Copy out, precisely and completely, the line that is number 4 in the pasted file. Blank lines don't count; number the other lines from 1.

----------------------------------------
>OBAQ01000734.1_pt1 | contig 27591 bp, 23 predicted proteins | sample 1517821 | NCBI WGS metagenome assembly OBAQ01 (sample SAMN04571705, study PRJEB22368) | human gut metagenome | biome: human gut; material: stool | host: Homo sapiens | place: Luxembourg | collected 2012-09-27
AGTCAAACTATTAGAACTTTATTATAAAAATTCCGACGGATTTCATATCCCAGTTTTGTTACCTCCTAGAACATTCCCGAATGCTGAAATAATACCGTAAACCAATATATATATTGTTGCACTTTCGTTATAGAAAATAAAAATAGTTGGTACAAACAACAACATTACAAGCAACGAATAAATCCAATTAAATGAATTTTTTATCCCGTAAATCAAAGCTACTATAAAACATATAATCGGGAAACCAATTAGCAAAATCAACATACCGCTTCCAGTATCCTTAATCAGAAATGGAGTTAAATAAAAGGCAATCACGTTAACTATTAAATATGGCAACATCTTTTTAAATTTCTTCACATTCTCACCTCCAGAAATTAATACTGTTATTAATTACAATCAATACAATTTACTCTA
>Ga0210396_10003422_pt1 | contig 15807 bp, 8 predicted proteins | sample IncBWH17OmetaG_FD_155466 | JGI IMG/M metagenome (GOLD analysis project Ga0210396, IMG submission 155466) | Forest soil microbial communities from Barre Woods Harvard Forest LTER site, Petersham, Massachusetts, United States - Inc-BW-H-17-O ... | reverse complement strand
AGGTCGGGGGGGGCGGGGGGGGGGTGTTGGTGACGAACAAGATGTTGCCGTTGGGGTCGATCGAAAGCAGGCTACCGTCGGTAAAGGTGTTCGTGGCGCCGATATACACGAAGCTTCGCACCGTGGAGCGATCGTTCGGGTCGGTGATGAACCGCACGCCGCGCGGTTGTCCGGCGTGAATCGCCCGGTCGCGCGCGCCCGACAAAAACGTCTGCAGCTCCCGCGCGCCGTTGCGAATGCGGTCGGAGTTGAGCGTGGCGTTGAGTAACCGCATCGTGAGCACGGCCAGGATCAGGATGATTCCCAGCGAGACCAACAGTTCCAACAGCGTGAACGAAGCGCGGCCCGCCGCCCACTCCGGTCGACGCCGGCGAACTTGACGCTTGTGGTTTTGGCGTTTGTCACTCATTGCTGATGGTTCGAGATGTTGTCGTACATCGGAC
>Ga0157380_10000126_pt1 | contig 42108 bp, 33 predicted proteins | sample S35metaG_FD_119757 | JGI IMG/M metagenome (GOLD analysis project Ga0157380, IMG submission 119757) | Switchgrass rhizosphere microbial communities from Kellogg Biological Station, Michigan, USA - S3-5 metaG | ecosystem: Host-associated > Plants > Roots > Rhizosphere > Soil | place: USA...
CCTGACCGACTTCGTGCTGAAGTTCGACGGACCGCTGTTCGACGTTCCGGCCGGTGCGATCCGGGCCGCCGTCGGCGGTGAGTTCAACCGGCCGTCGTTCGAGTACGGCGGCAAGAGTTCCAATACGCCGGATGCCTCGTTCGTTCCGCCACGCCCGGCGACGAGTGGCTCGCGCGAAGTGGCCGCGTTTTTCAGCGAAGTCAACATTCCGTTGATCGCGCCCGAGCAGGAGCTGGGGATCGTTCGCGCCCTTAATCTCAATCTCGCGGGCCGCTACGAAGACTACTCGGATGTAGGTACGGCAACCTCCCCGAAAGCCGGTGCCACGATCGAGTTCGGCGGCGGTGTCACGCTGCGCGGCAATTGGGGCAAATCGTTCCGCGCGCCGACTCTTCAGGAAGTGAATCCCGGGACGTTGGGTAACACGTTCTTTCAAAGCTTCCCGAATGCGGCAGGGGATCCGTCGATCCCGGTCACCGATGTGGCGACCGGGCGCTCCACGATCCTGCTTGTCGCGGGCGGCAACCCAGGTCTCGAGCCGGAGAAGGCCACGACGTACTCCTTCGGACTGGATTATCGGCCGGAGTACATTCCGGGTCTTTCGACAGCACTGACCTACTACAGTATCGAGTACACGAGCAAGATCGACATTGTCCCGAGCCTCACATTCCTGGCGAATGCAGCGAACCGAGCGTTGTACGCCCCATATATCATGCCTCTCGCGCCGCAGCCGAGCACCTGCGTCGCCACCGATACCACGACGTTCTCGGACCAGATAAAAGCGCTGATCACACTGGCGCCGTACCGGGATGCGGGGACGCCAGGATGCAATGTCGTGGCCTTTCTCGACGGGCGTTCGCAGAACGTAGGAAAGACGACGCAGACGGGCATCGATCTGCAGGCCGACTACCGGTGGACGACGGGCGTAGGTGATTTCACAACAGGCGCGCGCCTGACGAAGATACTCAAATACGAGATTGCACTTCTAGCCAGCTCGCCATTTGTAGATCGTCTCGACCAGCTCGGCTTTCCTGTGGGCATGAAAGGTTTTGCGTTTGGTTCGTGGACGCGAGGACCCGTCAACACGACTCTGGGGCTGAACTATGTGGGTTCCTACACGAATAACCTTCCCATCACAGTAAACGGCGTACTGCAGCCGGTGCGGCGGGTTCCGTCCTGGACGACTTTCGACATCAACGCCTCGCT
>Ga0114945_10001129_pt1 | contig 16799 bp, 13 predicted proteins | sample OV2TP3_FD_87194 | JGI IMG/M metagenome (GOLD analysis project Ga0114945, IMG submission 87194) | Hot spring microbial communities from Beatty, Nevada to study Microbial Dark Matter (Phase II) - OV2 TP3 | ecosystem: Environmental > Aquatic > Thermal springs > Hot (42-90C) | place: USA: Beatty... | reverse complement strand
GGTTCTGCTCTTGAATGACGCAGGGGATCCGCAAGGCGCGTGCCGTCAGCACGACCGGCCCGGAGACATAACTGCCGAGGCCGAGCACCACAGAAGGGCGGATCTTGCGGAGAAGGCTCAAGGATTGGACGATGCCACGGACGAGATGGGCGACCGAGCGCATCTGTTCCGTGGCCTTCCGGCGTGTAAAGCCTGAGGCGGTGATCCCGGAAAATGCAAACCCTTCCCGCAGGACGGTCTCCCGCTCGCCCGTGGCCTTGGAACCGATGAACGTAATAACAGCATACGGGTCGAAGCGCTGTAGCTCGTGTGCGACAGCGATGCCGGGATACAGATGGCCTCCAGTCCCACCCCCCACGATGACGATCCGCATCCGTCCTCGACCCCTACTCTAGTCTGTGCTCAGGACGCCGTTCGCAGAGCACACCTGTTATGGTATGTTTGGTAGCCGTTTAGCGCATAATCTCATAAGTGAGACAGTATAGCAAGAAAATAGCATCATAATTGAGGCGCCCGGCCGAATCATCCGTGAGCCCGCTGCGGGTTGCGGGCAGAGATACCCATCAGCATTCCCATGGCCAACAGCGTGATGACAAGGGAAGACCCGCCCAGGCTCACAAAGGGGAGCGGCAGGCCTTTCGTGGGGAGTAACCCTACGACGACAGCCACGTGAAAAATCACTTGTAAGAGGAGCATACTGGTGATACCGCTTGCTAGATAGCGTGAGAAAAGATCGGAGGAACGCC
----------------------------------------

AGGTCGGGGGGGGCGGGGGGGGGGTGTTGGTGACGAACAAGATGTTGCCGTTGGGGTCGATCGAAAGCAGGCTACCGTCGGTAAAGGTGTTCGTGGCGCCGATATACACGAAGCTTCGCACCGTGGAGCGATCGTTCGGGTCGGTGATGAACCGCACGCCGCGCGGTTGTCCGGCGTGAATCGCCCGGTCGCGCGCGCCCGACAAAAACGTCTGCAGCTCCCGCGCGCCGTTGCGAATGCGGTCGGAGTTGAGCGTGGCGTTGAGTAACCGCATCGTGAGCACGGCCAGGATCAGGATGATTCCCAGCGAGACCAACAGTTCCAACAGCGTGAACGAAGCGCGGCCCGCCGCCCACTCCGGTCGACGCCGGCGAACTTGACGCTTGTGGTTTTGGCGTTTGTCACTCATTGCTGATGGTTCGAGATGTTGTCGTACATCGGAC